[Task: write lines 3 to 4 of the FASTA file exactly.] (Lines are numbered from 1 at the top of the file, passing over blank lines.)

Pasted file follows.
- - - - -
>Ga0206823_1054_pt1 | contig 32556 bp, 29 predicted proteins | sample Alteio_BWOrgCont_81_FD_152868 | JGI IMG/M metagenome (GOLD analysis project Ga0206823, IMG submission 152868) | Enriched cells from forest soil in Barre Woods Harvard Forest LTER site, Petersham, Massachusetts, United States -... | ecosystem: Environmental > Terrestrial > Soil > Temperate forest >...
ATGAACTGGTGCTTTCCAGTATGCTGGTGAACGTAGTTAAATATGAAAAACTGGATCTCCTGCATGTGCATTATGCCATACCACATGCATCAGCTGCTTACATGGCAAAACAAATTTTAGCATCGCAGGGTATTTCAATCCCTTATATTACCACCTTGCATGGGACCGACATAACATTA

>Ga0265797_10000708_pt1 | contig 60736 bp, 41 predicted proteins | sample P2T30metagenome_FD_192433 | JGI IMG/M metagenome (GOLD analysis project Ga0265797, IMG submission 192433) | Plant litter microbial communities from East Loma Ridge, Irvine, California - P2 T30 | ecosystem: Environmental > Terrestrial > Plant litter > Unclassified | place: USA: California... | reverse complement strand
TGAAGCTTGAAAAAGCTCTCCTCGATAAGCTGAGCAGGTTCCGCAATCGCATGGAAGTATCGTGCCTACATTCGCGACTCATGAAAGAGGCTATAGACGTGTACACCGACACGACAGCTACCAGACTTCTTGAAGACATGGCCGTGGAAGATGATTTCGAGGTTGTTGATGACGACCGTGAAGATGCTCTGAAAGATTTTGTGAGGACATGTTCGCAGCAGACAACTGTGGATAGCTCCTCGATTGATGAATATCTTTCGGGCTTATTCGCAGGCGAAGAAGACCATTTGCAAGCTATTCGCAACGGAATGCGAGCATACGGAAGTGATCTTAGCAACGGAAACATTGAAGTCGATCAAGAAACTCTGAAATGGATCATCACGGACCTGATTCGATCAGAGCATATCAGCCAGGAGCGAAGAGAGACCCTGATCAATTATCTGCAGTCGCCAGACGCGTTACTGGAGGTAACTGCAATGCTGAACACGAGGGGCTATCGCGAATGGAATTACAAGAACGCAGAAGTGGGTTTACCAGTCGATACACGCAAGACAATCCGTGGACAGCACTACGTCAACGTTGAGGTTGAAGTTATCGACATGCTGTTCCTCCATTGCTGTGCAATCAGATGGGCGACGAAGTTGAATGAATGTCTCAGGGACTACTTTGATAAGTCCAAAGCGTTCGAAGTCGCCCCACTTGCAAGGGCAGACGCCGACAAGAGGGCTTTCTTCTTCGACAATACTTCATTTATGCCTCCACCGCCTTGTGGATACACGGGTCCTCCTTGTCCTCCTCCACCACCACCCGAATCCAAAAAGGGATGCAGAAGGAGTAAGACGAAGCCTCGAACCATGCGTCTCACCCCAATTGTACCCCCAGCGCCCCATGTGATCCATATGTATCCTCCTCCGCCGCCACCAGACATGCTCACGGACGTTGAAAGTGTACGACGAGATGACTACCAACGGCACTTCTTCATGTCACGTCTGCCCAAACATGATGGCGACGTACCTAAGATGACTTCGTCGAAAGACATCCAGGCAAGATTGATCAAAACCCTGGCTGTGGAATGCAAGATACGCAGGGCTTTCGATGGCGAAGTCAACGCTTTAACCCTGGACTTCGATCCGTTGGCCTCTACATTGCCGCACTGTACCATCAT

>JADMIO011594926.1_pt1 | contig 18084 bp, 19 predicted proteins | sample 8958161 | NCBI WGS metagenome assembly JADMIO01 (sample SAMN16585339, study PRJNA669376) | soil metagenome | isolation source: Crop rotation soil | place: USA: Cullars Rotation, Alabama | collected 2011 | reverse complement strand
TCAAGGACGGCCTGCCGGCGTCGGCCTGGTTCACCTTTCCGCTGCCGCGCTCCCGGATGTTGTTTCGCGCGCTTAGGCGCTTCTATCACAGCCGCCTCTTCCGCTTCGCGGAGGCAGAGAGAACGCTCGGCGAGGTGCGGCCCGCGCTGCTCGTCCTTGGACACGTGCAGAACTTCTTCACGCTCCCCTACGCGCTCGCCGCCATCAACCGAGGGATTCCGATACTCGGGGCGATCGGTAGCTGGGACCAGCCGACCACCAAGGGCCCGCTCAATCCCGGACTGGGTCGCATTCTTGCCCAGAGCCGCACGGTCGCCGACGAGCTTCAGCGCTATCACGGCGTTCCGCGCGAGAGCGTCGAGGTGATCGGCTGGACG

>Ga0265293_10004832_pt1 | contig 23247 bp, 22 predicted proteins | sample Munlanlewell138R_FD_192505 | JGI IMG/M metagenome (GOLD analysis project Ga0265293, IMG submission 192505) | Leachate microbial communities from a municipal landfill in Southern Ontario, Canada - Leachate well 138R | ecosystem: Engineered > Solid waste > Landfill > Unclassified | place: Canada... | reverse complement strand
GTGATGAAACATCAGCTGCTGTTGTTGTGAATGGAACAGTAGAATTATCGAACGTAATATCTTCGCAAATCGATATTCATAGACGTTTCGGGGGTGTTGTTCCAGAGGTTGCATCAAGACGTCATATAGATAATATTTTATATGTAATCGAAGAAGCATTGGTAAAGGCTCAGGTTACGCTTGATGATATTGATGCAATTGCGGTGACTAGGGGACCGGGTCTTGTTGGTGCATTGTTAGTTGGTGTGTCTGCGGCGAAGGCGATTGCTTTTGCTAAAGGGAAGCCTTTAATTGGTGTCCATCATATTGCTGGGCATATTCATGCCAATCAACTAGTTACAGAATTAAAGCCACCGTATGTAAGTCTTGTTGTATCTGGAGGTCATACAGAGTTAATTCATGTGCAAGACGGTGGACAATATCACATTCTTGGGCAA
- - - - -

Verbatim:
>Ga0265797_10000708_pt1 | contig 60736 bp, 41 predicted proteins | sample P2T30metagenome_FD_192433 | JGI IMG/M metagenome (GOLD analysis project Ga0265797, IMG submission 192433) | Plant litter microbial communities from East Loma Ridge, Irvine, California - P2 T30 | ecosystem: Environmental > Terrestrial > Plant litter > Unclassified | place: USA: California... | reverse complement strand
TGAAGCTTGAAAAAGCTCTCCTCGATAAGCTGAGCAGGTTCCGCAATCGCATGGAAGTATCGTGCCTACATTCGCGACTCATGAAAGAGGCTATAGACGTGTACACCGACACGACAGCTACCAGACTTCTTGAAGACATGGCCGTGGAAGATGATTTCGAGGTTGTTGATGACGACCGTGAAGATGCTCTGAAAGATTTTGTGAGGACATGTTCGCAGCAGACAACTGTGGATAGCTCCTCGATTGATGAATATCTTTCGGGCTTATTCGCAGGCGAAGAAGACCATTTGCAAGCTATTCGCAACGGAATGCGAGCATACGGAAGTGATCTTAGCAACGGAAACATTGAAGTCGATCAAGAAACTCTGAAATGGATCATCACGGACCTGATTCGATCAGAGCATATCAGCCAGGAGCGAAGAGAGACCCTGATCAATTATCTGCAGTCGCCAGACGCGTTACTGGAGGTAACTGCAATGCTGAACACGAGGGGCTATCGCGAATGGAATTACAAGAACGCAGAAGTGGGTTTACCAGTCGATACACGCAAGACAATCCGTGGACAGCACTACGTCAACGTTGAGGTTGAAGTTATCGACATGCTGTTCCTCCATTGCTGTGCAATCAGATGGGCGACGAAGTTGAATGAATGTCTCAGGGACTACTTTGATAAGTCCAAAGCGTTCGAAGTCGCCCCACTTGCAAGGGCAGACGCCGACAAGAGGGCTTTCTTCTTCGACAATACTTCATTTATGCCTCCACCGCCTTGTGGATACACGGGTCCTCCTTGTCCTCCTCCACCACCACCCGAATCCAAAAAGGGATGCAGAAGGAGTAAGACGAAGCCTCGAACCATGCGTCTCACCCCAATTGTACCCCCAGCGCCCCATGTGATCCATATGTATCCTCCTCCGCCGCCACCAGACATGCTCACGGACGTTGAAAGTGTACGACGAGATGACTACCAACGGCACTTCTTCATGTCACGTCTGCCCAAACATGATGGCGACGTACCTAAGATGACTTCGTCGAAAGACATCCAGGCAAGATTGATCAAAACCCTGGCTGTGGAATGCAAGATACGCAGGGCTTTCGATGGCGAAGTCAACGCTTTAACCCTGGACTTCGATCCGTTGGCCTCTACATTGCCGCACTGTACCATCAT